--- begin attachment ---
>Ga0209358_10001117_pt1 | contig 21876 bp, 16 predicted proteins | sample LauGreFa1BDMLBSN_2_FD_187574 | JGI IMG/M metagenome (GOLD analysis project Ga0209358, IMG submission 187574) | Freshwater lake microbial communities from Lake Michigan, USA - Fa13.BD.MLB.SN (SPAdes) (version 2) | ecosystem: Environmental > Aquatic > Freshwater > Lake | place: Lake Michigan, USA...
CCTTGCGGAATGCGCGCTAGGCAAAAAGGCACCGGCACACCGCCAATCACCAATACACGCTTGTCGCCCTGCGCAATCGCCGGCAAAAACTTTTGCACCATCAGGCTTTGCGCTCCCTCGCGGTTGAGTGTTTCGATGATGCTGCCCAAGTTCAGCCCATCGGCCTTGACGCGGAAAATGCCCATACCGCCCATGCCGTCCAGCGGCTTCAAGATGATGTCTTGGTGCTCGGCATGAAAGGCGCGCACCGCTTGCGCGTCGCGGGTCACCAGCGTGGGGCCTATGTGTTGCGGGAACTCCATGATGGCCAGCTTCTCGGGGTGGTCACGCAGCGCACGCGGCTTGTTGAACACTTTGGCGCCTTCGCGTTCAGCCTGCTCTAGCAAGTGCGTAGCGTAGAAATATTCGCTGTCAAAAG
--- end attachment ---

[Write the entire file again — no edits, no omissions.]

>Ga0209358_10001117_pt1 | contig 21876 bp, 16 predicted proteins | sample LauGreFa1BDMLBSN_2_FD_187574 | JGI IMG/M metagenome (GOLD analysis project Ga0209358, IMG submission 187574) | Freshwater lake microbial communities from Lake Michigan, USA - Fa13.BD.MLB.SN (SPAdes) (version 2) | ecosystem: Environmental > Aquatic > Freshwater > Lake | place: Lake Michigan, USA...
CCTTGCGGAATGCGCGCTAGGCAAAAAGGCACCGGCACACCGCCAATCACCAATACACGCTTGTCGCCCTGCGCAATCGCCGGCAAAAACTTTTGCACCATCAGGCTTTGCGCTCCCTCGCGGTTGAGTGTTTCGATGATGCTGCCCAAGTTCAGCCCATCGGCCTTGACGCGGAAAATGCCCATACCGCCCATGCCGTCCAGCGGCTTCAAGATGATGTCTTGGTGCTCGGCATGAAAGGCGCGCACCGCTTGCGCGTCGCGGGTCACCAGCGTGGGGCCTATGTGTTGCGGGAACTCCATGATGGCCAGCTTCTCGGGGTGGTCACGCAGCGCACGCGGCTTGTTGAACACTTTGGCGCCTTCGCGTTCAGCCTGCTCTAGCAAGTGCGTAGCGTAGAAATATTCGCTGTCAAAAG